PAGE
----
The impending weeklong jeepney strike on March 6 to 12 has resurfaced the heated and spirited debate on the Public Utility Vehicle Modernization Program (PUVMP) and the issues that come with it.
Among these issues are the lack of available financial support and safety nets for jeepney modernization and the decreased accessibility of public transport caused by the consolidation of franchises and fleet management.
While the program started in 2017 under the Duterte administration, the COVID-19 pandemic has postponed the government’s push for its implementation.
Yet now, more than ever, the PUVMP is apparently gaining traction under the present administration.
The government has enacted the Electric Vehicle Industry Development Act or EVIDA.
Private sector investment and interest have signaled the viability of electric vehicles in the Philippines, not only for private but also for public transportation.
Electric mobility has been taking space in the development agenda of international organizations and international financial institutions.
Government policy and private sector outlook, and even the international agenda, have adapted.
However, small scale operators, drivers, and those dependent on the traditional jeepney industry (whether manufacturing, assembly, maintenance, and other related support services) have obviously not (owing to the heavy losses from the pandemic and high fuel prices in the past year), and will continue to be left behind should the PUVMP be implemented in its current form.
Electric vehicles and the climate
The transport sector remains to be one of the fastest growing greenhouse gas emitting sectors.
With the increasing demand for vehicles in the post-COVID world, especially in low-income and developing countries, and without any vehicle demand reduction through public transportation reform or a shift to more sustainable vehicle options, the reliance of the transport sector on fossil fuel and non-renewable energy sources is alarming globally.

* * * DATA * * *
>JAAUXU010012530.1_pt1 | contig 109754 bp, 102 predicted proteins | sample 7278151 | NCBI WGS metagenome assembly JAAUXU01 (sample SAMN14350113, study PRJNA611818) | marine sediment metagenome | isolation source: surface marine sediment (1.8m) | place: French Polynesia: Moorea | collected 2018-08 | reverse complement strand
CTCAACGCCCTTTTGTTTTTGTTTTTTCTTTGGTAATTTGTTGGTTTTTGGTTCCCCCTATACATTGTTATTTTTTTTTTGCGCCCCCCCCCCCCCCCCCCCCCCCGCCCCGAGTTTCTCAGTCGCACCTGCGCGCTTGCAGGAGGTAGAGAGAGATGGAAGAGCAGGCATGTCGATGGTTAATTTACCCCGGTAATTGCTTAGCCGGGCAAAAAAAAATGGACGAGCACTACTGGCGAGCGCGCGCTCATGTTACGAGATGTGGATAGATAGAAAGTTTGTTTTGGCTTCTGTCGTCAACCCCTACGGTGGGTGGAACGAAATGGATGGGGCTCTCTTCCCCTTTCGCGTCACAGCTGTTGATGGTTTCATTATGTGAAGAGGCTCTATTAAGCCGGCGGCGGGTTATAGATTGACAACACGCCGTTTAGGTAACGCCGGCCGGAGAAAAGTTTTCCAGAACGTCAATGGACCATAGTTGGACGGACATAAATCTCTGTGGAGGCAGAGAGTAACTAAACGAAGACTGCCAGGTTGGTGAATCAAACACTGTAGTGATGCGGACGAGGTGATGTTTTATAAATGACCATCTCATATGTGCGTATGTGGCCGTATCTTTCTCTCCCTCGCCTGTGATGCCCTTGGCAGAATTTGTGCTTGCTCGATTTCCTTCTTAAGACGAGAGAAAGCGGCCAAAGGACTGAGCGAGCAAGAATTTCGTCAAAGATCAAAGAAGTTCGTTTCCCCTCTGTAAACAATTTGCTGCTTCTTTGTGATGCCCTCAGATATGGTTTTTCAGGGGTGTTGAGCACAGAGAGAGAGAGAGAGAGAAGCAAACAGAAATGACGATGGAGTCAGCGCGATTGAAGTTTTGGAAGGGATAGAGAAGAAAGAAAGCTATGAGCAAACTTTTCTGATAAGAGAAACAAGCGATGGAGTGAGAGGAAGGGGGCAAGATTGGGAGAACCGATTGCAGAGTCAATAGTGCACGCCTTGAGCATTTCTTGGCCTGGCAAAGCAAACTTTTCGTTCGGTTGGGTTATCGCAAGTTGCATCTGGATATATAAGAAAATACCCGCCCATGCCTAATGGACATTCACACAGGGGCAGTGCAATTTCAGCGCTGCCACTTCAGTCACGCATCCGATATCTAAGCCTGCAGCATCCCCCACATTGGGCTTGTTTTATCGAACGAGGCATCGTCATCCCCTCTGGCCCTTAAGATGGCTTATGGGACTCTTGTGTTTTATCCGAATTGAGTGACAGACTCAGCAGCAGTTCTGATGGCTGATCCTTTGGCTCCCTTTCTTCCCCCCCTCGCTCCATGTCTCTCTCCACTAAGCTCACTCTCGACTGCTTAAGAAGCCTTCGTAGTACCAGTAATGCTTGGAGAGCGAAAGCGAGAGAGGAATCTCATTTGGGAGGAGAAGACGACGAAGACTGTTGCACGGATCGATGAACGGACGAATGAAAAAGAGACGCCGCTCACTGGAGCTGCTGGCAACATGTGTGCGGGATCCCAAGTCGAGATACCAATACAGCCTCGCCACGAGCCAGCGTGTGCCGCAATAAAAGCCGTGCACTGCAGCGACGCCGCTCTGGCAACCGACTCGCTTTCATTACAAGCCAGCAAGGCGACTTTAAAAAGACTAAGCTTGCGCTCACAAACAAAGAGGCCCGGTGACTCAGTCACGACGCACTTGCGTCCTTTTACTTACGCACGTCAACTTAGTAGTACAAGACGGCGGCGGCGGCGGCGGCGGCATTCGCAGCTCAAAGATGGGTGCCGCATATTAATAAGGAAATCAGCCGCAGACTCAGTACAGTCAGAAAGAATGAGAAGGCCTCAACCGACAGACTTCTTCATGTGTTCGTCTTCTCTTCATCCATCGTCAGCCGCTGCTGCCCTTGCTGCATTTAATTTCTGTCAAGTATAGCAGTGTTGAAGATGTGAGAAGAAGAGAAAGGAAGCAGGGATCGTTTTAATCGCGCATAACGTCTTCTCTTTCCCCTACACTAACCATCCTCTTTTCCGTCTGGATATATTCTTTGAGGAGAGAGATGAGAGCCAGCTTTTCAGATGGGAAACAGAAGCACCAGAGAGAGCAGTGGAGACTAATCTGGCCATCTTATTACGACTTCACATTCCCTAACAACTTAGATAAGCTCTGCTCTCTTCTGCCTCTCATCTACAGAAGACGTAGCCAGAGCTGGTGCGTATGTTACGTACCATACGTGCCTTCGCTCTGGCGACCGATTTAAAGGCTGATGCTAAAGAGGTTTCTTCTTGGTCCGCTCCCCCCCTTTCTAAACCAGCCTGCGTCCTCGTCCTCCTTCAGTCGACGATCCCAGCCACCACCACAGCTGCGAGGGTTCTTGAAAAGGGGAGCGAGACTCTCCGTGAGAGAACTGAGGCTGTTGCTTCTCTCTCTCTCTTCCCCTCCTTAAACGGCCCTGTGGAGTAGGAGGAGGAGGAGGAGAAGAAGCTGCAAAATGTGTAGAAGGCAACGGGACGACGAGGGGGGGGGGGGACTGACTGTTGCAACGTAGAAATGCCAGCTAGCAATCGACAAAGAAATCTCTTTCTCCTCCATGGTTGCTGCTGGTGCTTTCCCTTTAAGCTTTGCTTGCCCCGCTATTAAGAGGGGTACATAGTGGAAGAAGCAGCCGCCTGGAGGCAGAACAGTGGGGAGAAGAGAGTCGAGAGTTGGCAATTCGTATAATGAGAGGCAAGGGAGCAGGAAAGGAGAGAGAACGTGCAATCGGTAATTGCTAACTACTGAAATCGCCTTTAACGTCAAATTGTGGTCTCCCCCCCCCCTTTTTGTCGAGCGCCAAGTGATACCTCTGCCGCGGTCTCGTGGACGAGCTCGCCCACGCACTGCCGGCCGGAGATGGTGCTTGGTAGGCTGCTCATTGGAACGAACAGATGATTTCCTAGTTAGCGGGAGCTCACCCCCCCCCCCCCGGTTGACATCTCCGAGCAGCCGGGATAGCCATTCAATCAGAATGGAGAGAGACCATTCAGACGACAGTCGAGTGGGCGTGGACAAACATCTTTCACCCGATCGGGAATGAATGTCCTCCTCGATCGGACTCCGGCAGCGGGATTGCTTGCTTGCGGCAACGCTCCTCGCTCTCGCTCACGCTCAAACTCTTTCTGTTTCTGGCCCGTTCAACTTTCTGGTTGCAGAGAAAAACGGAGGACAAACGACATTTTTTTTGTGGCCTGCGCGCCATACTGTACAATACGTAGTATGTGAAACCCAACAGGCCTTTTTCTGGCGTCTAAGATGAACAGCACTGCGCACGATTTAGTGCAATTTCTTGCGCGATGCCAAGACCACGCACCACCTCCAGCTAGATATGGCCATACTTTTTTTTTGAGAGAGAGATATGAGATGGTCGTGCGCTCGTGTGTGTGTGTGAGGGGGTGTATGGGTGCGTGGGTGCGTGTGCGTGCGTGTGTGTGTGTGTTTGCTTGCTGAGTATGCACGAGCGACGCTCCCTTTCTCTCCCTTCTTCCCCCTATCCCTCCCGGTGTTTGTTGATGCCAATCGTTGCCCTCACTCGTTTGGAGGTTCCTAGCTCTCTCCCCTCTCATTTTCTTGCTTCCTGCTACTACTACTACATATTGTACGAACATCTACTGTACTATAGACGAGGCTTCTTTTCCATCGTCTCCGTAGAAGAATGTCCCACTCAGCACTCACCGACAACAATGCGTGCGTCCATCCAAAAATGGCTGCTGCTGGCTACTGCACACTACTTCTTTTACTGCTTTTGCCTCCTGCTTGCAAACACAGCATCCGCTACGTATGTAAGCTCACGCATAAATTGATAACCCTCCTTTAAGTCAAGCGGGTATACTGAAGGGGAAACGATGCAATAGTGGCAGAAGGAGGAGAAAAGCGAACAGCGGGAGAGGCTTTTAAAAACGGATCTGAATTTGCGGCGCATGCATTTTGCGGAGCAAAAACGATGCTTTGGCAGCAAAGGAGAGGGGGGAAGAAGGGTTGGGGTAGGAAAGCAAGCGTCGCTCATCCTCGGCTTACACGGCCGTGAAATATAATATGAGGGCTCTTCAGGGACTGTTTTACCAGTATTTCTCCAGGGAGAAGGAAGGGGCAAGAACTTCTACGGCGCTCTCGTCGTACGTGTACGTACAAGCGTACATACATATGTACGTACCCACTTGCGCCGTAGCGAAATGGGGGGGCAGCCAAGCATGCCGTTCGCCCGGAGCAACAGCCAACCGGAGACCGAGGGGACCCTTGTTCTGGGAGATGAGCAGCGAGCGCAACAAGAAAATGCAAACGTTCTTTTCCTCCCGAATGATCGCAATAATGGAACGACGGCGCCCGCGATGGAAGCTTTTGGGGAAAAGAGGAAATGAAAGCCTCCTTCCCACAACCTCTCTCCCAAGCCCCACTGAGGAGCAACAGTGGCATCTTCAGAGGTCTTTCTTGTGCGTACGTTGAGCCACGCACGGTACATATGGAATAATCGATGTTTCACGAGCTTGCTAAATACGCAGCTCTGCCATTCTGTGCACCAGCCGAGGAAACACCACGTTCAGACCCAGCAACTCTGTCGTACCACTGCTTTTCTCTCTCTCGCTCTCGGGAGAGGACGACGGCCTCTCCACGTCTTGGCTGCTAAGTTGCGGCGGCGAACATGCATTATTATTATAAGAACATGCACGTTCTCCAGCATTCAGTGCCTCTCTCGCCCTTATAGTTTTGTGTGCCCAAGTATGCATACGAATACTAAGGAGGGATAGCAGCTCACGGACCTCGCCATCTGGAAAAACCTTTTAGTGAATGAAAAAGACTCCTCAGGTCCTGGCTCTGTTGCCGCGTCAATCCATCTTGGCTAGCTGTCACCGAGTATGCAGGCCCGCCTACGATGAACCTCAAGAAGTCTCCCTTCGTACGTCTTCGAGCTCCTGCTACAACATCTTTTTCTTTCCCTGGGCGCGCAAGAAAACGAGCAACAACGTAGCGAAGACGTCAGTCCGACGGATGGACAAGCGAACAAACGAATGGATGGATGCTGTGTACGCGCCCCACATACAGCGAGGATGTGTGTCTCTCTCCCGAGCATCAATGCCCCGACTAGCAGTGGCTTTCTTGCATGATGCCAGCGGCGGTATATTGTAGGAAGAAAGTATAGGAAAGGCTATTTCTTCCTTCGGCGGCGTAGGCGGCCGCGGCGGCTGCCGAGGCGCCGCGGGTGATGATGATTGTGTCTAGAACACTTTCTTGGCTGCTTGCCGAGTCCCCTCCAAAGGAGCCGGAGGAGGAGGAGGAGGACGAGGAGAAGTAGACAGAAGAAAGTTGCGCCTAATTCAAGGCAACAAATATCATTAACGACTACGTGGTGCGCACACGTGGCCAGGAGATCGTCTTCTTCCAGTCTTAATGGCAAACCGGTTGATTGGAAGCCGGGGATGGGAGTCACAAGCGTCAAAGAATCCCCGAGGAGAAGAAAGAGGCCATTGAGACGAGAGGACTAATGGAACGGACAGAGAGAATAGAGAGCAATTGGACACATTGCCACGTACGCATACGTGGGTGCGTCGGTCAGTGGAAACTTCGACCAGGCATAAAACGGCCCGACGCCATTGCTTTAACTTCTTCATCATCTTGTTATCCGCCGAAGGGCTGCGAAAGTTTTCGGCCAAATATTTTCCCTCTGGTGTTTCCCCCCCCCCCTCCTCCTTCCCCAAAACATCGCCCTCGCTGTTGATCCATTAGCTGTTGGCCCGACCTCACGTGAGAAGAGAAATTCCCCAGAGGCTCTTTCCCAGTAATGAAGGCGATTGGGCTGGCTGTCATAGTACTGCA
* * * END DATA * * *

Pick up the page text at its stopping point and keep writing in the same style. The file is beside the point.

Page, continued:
From the point of view of climate change mitigation, carbon emissions must be minimized, if not net-zero, in order to prevent irreversible global warming that leads to extreme climate and slow onset events.
According to the United Nations Environment Programme, “[t]o achieve a cleaner transport sector, a combination of measures needs to be implemented world-wide: better-designed cities; safe and comfortable walking and cycling facilities; more public transport; and cleaner and more efficient on-road fleets, including electric vehicles.”
One of the ways to achieve this is through the shift to electric mobility.
While there are demand generation strategies and incentives to increase electric vehicle market for Philippine households and consumers, in the Philippine public transport parlance, it is what we know as jeepney modernization or PUVMP. However, it begs the question, does climate action really have to be at odds with livelihood and economic security of those affected by the shift?
Just transition in jeepney modernization
In climate change policy and action, the concept of just transition directly tackles the question posed above.
Just transition, briefly put, refers to the following concern. In the shift from a largely fossil fuel-dependent society to a sustainable society with ready access to renewable energy sources and technologies, workers and frontline communities who depend on fossil fuel-dependent industries must not inequitably carry the burden and costs of such shift.
Otherwise stated, just transition asks: “How must the costs of the shift to a sustainable society be equitably shared across stakeholders?”
(Tony La Viña teaches law and is Associate Director for climate policy in the Manila Observatory; Kaloi Zarate, a public transport sector policy reform advocate, is a former three-term member of the House of Representatives, and Deputy Minority Leader, of the 18thCongress; while Jayvy Gamboa is a policy and legal research associate at the Manila Observatory with a research interest on just transition, particularly on labor law and regulation).
(Editor’s Note: This is adapted from an article co-written by Tony La Viña with Kaloi Zarate and Jyvy Gamboa.)